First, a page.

1 Introduction 2
2 The Problem 2
3 Process design 3
Volume/variety requirements 3-6
Front and back office functions 6-7
Job design 8
Reducing queues/waiting time 9-10
4 Applicability to the investigation 10-12
5 Conclusion 12
6 Appendix one - Pareto Analysis 13
7 References 14-15
8 Appendix two - Assignment one 16
The first assignment contained in appendix two outlines a number of key challenges faced by Cobalt Housing.
The main issues include delays in the management of customer enquiries, responses are inconsistent, due to the range of staff involved, a high level of calls are transferred to the back office and there isn’t a clear divide between front and back office duties.
This assignment will focus on process design with particular emphasis on:-
The front office/back office functions, including some reference to office layout
Waiting times will also be considered, but not in any detail, given the word count constraints.
2 The problem
The current processes involved in Cobalt responding to front facing customer enquiries and a summary of the time delays is outlined in the first report in appendix two.
In addition, an Isikawa diagram or Pareto diagram, which is a quality tool, is useful to identify the main causes problems and potential causes. This is based on the idea that 20% of causes account for 80% of the problems (Madu, 2005). A Pareto diagram can also help service providers to better manage service delivery, as well as identify any areas which may be prone to fail (Khanh & Kanduampully, 2004).
A Pareto diagram for the operations challenge is contained in appendix one. This diagram indicates that the main issues relate to staffing, the environment, the lack of clear procedures/policies, the absence of a clear strategic approach to customer service delivery and technology to support service delivery.
Whilst this diagram is useful to identify the main issues, the difficulty is that the diagram can over simplify the problem, particularly if a large budgetary or time commitment is required to make changes.
3 Process design
Process design is concerned with conceiving the overall shape or nature of the process and their details workings (Slack & others, 2006).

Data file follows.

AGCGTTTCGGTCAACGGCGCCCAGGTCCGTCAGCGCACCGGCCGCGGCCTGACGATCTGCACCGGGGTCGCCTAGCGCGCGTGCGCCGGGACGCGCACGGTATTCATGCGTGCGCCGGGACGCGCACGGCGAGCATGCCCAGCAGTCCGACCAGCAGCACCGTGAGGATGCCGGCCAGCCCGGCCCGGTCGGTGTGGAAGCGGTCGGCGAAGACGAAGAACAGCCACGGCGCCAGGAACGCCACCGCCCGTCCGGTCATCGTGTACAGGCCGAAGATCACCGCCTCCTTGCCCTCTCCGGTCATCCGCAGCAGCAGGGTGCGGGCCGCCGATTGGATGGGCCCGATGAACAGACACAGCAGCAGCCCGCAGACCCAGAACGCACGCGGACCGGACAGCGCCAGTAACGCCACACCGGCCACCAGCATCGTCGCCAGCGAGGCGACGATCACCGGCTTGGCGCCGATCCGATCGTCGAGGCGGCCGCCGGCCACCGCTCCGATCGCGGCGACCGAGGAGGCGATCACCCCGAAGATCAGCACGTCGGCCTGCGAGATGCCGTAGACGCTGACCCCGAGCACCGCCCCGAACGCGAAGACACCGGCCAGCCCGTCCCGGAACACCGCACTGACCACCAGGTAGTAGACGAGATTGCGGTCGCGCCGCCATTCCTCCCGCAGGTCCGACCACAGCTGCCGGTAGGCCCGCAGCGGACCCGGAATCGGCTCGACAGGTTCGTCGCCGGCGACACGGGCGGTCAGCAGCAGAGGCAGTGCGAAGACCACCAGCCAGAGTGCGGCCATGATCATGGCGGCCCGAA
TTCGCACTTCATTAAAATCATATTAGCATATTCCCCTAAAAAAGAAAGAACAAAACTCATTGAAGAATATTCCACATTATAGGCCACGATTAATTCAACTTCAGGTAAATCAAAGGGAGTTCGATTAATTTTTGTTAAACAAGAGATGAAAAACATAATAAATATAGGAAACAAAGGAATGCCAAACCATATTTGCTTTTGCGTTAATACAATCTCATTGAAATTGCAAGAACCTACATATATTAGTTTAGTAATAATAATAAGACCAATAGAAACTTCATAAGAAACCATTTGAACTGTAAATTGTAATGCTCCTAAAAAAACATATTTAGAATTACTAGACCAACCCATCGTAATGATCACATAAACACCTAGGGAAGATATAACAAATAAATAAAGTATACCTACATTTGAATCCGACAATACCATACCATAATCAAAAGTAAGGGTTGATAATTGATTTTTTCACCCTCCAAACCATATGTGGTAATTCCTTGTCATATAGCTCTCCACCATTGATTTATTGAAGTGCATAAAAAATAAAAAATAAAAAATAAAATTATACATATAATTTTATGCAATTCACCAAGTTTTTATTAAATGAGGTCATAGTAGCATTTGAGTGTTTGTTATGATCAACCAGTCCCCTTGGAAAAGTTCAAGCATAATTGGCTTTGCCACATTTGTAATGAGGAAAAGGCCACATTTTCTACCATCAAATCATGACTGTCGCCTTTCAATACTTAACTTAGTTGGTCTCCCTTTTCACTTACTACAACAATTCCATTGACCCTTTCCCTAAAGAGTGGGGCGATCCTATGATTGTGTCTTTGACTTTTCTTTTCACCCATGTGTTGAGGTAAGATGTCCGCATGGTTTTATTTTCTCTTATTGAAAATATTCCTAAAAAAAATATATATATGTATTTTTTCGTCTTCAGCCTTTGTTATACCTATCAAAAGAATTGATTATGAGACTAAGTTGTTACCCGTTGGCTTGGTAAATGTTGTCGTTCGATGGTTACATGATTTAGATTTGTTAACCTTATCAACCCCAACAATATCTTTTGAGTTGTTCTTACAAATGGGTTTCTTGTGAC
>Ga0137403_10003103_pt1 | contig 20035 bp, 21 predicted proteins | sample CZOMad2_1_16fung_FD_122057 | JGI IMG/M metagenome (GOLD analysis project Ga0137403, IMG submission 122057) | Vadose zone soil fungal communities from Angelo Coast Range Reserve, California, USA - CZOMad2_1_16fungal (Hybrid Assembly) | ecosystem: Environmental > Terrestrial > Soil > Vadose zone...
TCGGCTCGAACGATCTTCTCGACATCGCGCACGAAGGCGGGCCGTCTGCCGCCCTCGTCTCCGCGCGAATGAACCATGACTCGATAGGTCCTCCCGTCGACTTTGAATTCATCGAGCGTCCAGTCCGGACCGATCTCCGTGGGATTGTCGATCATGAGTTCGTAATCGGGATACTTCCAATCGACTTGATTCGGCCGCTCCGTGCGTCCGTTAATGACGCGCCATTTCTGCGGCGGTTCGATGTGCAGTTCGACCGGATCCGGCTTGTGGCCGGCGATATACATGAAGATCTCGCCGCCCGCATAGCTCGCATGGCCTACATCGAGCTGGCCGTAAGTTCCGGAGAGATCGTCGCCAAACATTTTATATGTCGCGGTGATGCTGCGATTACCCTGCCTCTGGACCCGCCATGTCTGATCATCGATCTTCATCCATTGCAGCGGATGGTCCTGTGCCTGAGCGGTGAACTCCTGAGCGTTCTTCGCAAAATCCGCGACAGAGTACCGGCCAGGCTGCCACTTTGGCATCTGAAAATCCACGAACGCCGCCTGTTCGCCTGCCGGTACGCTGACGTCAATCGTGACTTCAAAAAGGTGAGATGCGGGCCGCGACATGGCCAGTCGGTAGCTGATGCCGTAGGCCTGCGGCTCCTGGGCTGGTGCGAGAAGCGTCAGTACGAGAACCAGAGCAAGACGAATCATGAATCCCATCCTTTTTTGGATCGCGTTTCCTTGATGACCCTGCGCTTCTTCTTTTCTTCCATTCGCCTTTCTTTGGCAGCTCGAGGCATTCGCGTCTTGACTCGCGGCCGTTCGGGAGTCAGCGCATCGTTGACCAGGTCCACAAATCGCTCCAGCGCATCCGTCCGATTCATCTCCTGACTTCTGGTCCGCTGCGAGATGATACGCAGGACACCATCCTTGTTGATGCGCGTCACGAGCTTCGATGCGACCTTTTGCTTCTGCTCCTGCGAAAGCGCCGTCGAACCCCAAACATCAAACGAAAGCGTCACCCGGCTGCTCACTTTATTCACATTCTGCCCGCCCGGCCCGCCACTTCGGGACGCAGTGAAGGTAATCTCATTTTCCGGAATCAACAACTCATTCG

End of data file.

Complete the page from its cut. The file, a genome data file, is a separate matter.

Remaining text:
Before looking at process design for the problem identified in appendix two, it is useful to provide a definition for Customer Contact. Chase (1978), concentrated on physical contact; however, it is important to clarify that in modern day, that customer contact can include face to face, use of the telephone or technology e.g. the internet. It is relevant to highlight this, as these types of contact make different demands on service delivery (Zomererdijk & Vries, 2007)
3.1 Process re-engineering
Hammer (1990) indicates that re-engineering cannot be planned in any detail or accomplished in small steps; however this “big bang” approach may present a risk to the organisation and Khanh & Kanduampully (2004) outline the importance of ensuring that processes are effective to assist the organisation to achieve both its operational and strategic objectives.
There are a number of principles to re-engineering, including placing the decision point where the work is performed, building an element of control into the process, having one person perform all steps within the process and capturing all information once and at source (Hammer, 1990).
A well designed system that specifies the way each process is to be carried out can potentially help to identify the roles and responsibilities of individuals as well as facilitating task repetition and the delivery of services in a consistent way (Khanh & Kanduampully, 2004)
Before embarking on a process of re-engineering it is important to consider the likely investment in technology and human resources (Ahire &